Notice how instead of just consuming the properties, an observable of those properties is taken in. This is what brings the view to life. You can still just instantiate the view with an anonymous object:

new TodoItemView({ description: 'foo', completed: true, onedit: function (_) {}, ontoggle(_) {}})

This way the view's data will be a constant though: an anonymous object who's description is immutable. Here's an example of how we could make it come to life:

import js.Browser.*;
import tink.state.State;
import coconut.Ui.hxx;

class Main {
  static function main() {
    var desc = new State('test'),
        done = new State(false);

    document.body.appendChild(
      hxx('<TodoItemView completed={done} description={desc} onedit={desc.set} ontoggle={done.set} />').toElement()
    );
  }
}

Using hxx the data flow is properly wired up under the hood. That doesn't imply that you need to create your own states and observables though. We can modify the example above and feed true model into the view instead:

import js.Browser.*;
import tink.state.State;
import coconut.Ui.hxx;

class TodoItem implements coconut.data.Model {
  @:editable var completed:Bool = false;
  @:editable var description:String;
}

class Main {
  static function main() {
    var todo = new TodoItem({ description: 'test' });

    document.body.appendChild(
      hxx('<TodoItemView ontoggle={todo.completed = event} onedit={todo.description = event} {...todo} />').toElement()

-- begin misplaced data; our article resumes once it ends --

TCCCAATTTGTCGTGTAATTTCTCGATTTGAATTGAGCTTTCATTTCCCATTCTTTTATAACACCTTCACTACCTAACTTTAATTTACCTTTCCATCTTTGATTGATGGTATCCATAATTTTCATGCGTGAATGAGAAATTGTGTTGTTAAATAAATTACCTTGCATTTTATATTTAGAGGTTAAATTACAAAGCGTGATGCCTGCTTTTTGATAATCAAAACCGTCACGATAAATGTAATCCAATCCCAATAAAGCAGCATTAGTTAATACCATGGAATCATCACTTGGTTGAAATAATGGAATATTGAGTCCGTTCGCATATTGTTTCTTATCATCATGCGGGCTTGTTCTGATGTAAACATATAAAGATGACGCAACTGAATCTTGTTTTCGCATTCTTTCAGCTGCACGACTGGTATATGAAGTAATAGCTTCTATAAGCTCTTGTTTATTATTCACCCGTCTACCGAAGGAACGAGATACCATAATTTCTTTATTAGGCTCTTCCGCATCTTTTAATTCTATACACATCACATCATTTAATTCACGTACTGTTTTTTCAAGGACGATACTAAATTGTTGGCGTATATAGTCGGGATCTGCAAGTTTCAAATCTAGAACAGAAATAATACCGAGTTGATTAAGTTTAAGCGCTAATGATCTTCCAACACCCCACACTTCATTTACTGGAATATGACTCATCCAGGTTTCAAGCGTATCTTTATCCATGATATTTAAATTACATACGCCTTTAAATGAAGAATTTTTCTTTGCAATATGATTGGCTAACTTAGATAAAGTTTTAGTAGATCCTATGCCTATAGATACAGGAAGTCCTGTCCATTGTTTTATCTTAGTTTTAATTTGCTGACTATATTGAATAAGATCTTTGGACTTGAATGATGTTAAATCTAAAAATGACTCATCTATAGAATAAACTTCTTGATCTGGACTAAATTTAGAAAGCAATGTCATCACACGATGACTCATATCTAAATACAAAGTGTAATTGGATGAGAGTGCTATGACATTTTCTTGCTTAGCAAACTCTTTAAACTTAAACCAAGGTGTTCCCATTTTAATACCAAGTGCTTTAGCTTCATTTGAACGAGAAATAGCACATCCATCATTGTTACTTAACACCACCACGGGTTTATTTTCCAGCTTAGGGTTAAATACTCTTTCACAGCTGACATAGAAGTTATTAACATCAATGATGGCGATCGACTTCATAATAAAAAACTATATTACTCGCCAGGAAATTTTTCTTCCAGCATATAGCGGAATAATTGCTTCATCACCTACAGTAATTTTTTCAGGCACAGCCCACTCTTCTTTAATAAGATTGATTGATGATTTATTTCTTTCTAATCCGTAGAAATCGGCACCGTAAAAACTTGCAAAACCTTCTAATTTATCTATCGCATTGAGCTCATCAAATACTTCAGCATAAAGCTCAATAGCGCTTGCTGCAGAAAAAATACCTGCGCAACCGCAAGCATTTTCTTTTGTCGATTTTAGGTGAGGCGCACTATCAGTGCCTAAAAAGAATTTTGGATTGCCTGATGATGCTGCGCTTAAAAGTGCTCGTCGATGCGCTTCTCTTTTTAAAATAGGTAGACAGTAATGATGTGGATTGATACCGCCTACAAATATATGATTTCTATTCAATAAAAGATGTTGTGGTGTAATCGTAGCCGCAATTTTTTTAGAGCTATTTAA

);
  }
}

Here we let the data flow into the view using the spread operator (...) while the events are explititly handled by modifying model properties.

When to use Property Based Views

The most accurate answer to that is "it depends". It's also the least useful one.

At the bottom line, property based views pose a couple of problems:

  1. There's quite a bit of heavy lifting to be done by the coconut macros to wire up the data flow in such a way that it works as expected.
  2. They may have to redraw even when their data did not effectively change. Because their data is always composed on the fly, it's not always easy to determine whether the recomposed data is equal to the last composed version. The renderer will still do its part to minimize effective updates, but
  3. Because of the above and other subtleties, they may not always work entirely as expected.

The advantage is that they are more easily fed with arbitrary data, which increases flexibility for whoever uses them.

Stateful Views

Views consume the data they are to represent through the constructor. They may however define internal state, in which case we consider them "stateful". Example:

class TodoItemView extends View<{ description:String, completed:Bool, onedit:String->Void, ontoggle:Bool->Void }> {
  @:state var isEditing:Bool = false;
  function render() '
    <div class="todo-item" data-editing={isEditing}>
      <input type="checkbox" checked={completed} onchange={ontoggle(event.target.checked)} />
      <input type="text" value={description} onchange={onedit(event.target.value)} onfocus={isEditing = true} onblur={isEditing = false}/>
    </div>
  ';
}

Any change to @:state fields results in the view being scheduled for a redraw.

Just to dwell on nuances: in fact even the "stateless" version of TodoItemView was inherently stateful, because the input elements it contains are stateful by their very nature.